Against the idea of the “Black Belt” he argued that African Americans have no historically defined frontiers: they were spread across the US and their distribution over different parts of the country was constantly shifting. Moreover, economic and political development caused great migrations from the rural South towards the industrial centres in the North. Black people “have never felt a national attachment to this particular section of the country as the Irishman feels for Ireland, the Pole for Poland, the Catalan for Catalonia.”
The conclusion of his examination was that there was no basis whatsoever for self-determination of the Negro people as a separate nation in the “Black Belt”. According to Shachtman the slogan of self-determination was even dangerous for the struggle of the American working class: “The Stalinists have introduced radical change in the communist position on the Negro question, which is just as radically wrong and guaranteed to produce the most harmful results in the fight to liberate not only the American Negro but the whole American working class.” In the end Shachtman rejected not only the “Black Belt” and black nationalism, but also the idea of black people having their own independent fighting organisations.
If we are in agreement with the arguments of Shachtman against the positions of the Comintern and Trotsky, on self-determination, we must also note that his criticism did not go to the roots, because he did not argue against the constitution of new nations as such. For a new nation, even if it is constituted by an oppressed national minority, such as the black people in the U.S., cannot and will never be a real community of all oppressed people, workers and poor farmers alike. Under the conditions of decadent capitalism, every nation state is imperialist and will immediately turn itself, not only against rival nations, but also against the most oppressed parts of the population and against the working class in particular.
Already in the period of the ascendance of capitalism nations were never a unified social body. They contained insuperable property divisions that, like its wider social divisions, had to be managed and often by means of state violence. Nevertheless, Marx and Engels supported the struggle for national independence, but only if it brought the struggle of the working class for its emancipation closer. But in the period of decadence any national unity comes under enormous pressure by the aggravation of its inner contradictions. This tendency compels the national bourgeoisie to increase its grip on society by the development of a state totalitarian rule, whether “democratic” or “dictatorial”.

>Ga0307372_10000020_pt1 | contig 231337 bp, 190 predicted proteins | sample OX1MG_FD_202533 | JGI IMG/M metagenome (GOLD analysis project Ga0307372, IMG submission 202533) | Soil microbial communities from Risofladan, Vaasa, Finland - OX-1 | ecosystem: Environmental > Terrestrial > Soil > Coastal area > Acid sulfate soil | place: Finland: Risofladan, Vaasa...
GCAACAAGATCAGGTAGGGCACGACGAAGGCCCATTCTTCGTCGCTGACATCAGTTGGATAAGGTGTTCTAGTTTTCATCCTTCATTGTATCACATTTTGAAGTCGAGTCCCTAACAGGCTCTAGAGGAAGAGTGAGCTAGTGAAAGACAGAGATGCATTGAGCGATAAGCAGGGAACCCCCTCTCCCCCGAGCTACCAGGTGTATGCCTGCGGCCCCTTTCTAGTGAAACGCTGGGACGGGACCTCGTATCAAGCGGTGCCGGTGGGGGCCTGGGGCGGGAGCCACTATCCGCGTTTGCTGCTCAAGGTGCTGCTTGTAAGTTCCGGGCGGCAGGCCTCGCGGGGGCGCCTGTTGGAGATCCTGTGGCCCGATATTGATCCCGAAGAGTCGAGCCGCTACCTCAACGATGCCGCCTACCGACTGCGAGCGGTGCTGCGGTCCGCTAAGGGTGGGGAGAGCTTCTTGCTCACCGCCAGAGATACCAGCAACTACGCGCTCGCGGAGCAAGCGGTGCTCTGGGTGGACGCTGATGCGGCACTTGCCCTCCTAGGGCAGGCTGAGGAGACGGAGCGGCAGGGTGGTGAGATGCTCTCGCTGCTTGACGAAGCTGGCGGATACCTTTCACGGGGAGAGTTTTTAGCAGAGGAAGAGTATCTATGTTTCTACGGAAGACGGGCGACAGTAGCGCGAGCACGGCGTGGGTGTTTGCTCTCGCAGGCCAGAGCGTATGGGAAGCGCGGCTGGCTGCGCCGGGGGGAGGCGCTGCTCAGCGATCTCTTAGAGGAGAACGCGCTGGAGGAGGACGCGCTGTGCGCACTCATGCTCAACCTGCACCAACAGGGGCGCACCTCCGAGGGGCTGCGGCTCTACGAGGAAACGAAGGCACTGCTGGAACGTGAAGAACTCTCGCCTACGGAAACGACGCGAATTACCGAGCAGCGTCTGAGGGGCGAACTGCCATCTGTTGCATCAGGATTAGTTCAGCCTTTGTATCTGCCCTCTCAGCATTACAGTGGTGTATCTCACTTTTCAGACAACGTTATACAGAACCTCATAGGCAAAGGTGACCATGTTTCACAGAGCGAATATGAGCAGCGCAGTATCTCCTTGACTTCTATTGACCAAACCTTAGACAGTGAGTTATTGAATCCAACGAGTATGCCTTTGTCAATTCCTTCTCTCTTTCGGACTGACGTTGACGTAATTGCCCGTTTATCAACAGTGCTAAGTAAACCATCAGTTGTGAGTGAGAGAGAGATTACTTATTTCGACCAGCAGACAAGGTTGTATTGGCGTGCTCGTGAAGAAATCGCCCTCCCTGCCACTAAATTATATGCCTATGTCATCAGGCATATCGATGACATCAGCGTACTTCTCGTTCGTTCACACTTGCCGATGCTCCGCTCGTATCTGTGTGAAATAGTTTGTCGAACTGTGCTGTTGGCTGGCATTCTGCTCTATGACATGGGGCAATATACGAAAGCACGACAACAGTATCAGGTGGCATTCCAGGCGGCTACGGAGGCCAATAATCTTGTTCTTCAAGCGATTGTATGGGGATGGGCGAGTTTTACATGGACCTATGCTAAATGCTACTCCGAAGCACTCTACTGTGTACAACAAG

C.L.R. James and his incomplete break with Trotskyism
Five years after the publication of the book by Max Shachtman C.L.R. James arrived in the U.S. and gave a new impetus to the discussion on the “Negro question” in the Trotskyist Socialist Workers’ Party (SWP). He published dozens of articles and discussed with Trotsky on the issue in April 1939. Raising more or less the same objections as Max Shachtman did in his book in 1933, in this discussion he did not present himself as a protagonist of self-determination for black people. He considered “the idea of separating as a step backward so far as a socialist society is concerned”.
His most important and most elaborated contribution on the “Negro question” was written four years later, in 1943, when he had broken with the SWP after a disagreement on the proletarian nature of the Russian state and on the unconditional defence of the Soviet Union, which led the majority of Trotskyists to support the Allied imperialist camp. Defending an internationalist position during the Second World War, he became a member of the Workers’ Party . In this contribution, “The Historical Development of the Negro in the United States”, he explains his position on “the developing relation of the Negro struggle to the general struggles of the proletariat as the leader of the oppressed classes in American society”.
In his analysis of the perspectives for the struggle of the Negroes, C.L.R. James explicitly referred to Lenin’s The Discussion on Self-Determination Summed Up (1916), in particular to chapter 10, “The Irish rebellion of 1916”, and showed the implications for the struggle of black people in the U.S. In this text James found “a very concrete illustration of the applicability of the method to environments and classes superficially diverse but organically similar”. Paraphrasing what Lenin had written about the Irish rebellion, which was “capable of going to the lengths of insurrection and street fighting”, James wrote inter alia that
- “Within the United States the socialist revolution will ultimately consist of a series of battles in which the discontented classes, groups and elements of all types will participate in their own way and form a contributory force to the great culminating struggles which will be led by the proletariat.